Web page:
A new draft.
Sara loses everything, and has to put her broken life back together piece by piece. If your life was broken, how would you put it back together?
The night was trivial, because of the weather. Dark, cold, and rainy, all across the city the atmosphere spoke to anyone who was down, lonely, or lost. The night matched all their moods, and each of them saw it as something for them, a magic to help them along. They were not wrong, in a solid sense, but at the same time they were not right. The night and the rain, however sad and beautiful they might be did not care if anyone was depressed or down. It didn’t matter.
However, it is not a bad thing to think that the weather is for you. If it can help you, then of course it is a good thing. Still, you have to know that there are many, many other people who think the same exact thing about the night. Sara knew all this. But she still felt as if the rain and the cold were happening for her. It makes it all a little easier. And right now, this is exactly what Sara needs. She is down, and she is having trouble. It is the worst night of her life.
He is angry. It is evident in the red, pulsating veins on his sweaty brow. It is evident in the tone of his voice, which is strained and exasperated. And it is evident in the soft tears that roll down Sara’s cheeks. She doesn’t usually cry. In her adult life there have been possibly two times she has actually let it out, really cried. When she learned her parents died, and when she promised her brother, on his deathbed, that she would try harder to make everything brighter. For him.
She is crying, but her face is still strong against the tempest of fury emanating from him. She can not show any sort of weakness. Not now. He is shouting, screaming almost but she can barely hear him. It doesn’t matter. At this point, she already knows what she’s going to do. What she’s going to tell him. Her hand makes a small fist around a handful of the blanket. The same blanket she had laid on and cried out in ecstasy not an hour earlier. Anger is rising in her now, but she forces it down, keeping it in check and her voice level.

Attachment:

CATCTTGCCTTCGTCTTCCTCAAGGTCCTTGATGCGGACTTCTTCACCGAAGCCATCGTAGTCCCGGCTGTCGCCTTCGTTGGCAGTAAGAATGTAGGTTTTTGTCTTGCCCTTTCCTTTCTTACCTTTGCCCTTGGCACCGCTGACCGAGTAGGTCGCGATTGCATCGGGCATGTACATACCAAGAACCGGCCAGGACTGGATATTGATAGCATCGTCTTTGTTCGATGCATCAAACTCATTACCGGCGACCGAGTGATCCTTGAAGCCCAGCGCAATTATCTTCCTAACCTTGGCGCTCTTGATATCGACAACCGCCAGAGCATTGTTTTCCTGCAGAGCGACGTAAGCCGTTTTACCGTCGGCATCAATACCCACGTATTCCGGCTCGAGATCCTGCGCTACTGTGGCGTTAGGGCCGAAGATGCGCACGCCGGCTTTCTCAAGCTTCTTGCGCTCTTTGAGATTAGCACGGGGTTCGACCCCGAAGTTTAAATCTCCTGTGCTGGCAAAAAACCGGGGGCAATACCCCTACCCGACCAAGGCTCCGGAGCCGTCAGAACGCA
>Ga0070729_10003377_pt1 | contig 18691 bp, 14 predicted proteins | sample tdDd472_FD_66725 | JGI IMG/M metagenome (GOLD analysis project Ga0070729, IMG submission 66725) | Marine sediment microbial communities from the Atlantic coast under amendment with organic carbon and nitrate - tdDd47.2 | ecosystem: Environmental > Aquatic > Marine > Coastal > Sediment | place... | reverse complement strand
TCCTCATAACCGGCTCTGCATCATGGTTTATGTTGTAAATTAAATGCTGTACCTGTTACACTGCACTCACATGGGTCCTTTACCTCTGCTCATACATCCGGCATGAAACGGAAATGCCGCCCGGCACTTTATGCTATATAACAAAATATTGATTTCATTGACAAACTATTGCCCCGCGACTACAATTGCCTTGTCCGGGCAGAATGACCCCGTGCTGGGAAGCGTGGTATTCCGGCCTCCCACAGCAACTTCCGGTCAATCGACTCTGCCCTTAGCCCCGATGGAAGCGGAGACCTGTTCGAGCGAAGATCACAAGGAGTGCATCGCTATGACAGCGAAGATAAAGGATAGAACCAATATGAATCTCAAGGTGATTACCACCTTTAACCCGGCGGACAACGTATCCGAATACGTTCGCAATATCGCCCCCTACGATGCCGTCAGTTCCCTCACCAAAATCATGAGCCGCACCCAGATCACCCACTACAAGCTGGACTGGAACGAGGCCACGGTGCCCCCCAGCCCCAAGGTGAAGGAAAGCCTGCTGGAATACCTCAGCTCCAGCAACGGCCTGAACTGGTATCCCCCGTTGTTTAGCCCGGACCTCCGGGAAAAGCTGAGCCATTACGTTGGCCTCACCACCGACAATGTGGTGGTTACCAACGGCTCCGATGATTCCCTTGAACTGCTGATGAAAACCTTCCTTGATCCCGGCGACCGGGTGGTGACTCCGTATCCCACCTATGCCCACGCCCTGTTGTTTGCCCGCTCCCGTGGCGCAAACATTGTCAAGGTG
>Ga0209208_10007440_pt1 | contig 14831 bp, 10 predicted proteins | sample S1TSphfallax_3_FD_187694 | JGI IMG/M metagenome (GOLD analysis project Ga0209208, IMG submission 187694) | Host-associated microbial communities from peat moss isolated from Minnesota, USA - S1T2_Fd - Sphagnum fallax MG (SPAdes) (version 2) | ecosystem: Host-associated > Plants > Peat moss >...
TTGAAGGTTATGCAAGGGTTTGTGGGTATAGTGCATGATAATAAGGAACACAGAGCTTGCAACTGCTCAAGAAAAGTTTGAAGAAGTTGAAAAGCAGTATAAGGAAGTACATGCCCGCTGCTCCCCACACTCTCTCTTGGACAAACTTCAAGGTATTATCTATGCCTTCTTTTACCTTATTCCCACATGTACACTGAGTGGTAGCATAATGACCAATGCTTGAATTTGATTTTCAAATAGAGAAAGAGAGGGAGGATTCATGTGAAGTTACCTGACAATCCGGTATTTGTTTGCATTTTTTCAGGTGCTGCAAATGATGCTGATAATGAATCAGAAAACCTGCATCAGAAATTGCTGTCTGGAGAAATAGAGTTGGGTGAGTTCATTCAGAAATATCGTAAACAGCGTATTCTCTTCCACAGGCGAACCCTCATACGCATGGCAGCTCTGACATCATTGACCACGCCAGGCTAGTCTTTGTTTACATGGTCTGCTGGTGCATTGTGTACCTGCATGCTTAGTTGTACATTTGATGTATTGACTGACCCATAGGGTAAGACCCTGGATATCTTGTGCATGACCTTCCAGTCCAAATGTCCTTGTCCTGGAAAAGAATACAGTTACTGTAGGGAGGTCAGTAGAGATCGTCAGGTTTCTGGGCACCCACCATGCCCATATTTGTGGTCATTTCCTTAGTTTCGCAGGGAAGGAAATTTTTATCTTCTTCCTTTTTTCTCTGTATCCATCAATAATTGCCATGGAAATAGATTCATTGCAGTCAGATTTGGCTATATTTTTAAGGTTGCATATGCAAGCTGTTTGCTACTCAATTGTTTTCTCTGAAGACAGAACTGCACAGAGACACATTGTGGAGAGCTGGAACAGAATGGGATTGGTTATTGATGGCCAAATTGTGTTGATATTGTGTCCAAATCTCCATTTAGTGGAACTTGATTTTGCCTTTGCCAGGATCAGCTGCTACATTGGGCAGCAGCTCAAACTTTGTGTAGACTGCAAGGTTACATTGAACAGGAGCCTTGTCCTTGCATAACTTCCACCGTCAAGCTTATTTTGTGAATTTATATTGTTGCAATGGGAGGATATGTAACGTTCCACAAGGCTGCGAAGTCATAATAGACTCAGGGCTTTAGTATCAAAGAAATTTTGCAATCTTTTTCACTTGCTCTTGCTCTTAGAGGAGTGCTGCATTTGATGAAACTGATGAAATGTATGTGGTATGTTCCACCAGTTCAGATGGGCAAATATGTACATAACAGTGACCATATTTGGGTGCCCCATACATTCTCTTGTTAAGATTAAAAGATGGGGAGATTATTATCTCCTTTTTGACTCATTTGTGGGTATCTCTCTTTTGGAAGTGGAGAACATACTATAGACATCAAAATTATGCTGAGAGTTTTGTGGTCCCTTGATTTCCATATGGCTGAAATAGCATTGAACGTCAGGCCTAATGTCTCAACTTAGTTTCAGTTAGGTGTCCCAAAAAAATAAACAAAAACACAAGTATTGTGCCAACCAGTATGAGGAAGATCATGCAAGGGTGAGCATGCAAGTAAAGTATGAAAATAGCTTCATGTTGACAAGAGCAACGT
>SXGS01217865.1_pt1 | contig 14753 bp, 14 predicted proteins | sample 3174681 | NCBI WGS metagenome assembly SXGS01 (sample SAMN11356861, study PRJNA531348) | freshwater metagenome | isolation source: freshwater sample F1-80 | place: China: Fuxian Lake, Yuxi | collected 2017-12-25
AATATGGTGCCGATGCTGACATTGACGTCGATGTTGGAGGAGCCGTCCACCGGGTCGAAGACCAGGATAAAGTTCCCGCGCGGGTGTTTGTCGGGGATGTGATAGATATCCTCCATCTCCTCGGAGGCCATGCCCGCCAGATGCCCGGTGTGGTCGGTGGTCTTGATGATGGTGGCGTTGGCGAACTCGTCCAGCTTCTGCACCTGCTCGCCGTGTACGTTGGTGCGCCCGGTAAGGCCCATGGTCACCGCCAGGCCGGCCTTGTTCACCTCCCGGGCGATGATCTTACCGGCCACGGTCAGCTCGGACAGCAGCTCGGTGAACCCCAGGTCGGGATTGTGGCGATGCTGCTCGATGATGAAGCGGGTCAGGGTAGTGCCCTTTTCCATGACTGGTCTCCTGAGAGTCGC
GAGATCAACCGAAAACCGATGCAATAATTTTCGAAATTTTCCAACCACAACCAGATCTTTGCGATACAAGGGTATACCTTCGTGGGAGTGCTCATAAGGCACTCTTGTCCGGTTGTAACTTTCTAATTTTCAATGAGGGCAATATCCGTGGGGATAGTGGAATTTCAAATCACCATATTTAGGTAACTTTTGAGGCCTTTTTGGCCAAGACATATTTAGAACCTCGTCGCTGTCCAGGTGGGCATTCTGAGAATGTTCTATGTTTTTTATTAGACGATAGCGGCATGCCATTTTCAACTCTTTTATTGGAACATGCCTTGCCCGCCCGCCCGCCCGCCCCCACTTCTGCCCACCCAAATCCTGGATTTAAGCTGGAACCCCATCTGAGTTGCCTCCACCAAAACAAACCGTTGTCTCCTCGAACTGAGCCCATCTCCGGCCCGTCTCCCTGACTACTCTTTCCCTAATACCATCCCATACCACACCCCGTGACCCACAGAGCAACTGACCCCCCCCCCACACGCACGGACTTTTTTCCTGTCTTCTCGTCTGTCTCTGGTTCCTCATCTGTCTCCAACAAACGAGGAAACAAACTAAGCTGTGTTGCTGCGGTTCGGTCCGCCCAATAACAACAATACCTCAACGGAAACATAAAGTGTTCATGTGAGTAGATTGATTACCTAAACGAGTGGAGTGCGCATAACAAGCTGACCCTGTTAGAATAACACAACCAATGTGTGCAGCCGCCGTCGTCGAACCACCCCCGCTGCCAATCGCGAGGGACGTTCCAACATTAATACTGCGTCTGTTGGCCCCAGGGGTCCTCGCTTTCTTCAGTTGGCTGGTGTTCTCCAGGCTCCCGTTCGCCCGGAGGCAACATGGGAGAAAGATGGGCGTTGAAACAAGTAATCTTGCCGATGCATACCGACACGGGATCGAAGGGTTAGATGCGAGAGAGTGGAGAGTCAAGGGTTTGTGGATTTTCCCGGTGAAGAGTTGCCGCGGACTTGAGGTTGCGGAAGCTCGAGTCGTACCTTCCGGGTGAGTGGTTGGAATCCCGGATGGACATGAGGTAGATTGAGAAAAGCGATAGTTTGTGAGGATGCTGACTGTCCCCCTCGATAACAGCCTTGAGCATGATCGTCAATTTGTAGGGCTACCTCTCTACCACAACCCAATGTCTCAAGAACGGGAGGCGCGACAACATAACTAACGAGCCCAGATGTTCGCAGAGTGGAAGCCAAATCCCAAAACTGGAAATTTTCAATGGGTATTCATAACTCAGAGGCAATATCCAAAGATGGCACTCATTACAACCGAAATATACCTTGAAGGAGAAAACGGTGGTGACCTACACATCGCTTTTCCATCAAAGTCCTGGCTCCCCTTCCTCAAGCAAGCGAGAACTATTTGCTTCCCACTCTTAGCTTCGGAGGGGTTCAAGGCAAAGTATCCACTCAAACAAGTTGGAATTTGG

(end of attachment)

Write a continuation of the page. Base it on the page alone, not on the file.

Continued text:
“I still can’t fucking believe it,” he’s saying with a tone of incredulity, like she was insane for doing what she did. The anger rises higher. “Fucking ridiculous.” Like he wouldn’t do the same thing if it had happened with her. It had taken her weeks after coming home to step out of the house at all, she was sure he would be out before three days had passed. She couldn’t believe how he was acting, what he was saying. This was not the man she married. That man obviously died in the crash.
“I thought you were gone,” she says, softly and without malice, “I made all my choices like you were gone.” As she says the last part she trembles a bit and he can hear in her voice. It is easy to interpret this as a timidness, or even a shudder at the thought he was gone, so he feels as if he can strive ahead now with no penalty. He is wrong. She trembled at a thought she had when she said “gone.” She realized she wished he was really gone.
Unaware of this malicious subtlety, he pushes ahead violently in the argument, his words biting with venom and violence, “Someone like her, Sara? Someone like who she is? I thought you knew better.” This was a mistake to say. He has crossed a huge line, and the anger inside her comes out like a raging torrent.
“Fuck you!” she yells at him, “Who the fuck do you think you are?” She can no longer control it, it is like a wild animal having bared its teeth and claws. It’s all coming out now, if she likes it or not. “The next time you decide to fucking judge someone like that, so fucking blindly and idiotically, maybe you ought to fucking think about who they fucking are and think about the people who love them.” She stares straight into his eyes, no longer crying, and there is rage there like he has never seen. And now it’s all out there, ugly and awkward in the open. The ultimatum has been made, the battlefield razed and broken. He retreats into the kitchen silently, a dead look on his face. This is not the woman he married. She obviously died in the crash.
Sara stares at where he stood, fire and fury pouring out of her like a terrible and beautiful waterfall. She is almost catatonic, recovering from her outburst. Thinking she has a phone call to make and someone to tell something. And right at that moment of thought, as if on cue, the phone rings. Sara steels herself the best she can. And picks up the phone.
This is what Peter hears from the kitchen. “Hello?” Shaky, but calm. “Oh, hi Rachel.” He doesn’t know who Rachel is. Is that her? He feels the anger rising like bile, ready to eject itself in the form of words. Then he hears a gasp, soft and full of so much pain it rocks him. He hears the phone bang against the floor, loud in the small apartment. He walks slowly to the bedroom door. Sara is lying on the bed, hugging herself, staring with eyes so empty they could have belonged to a corpse.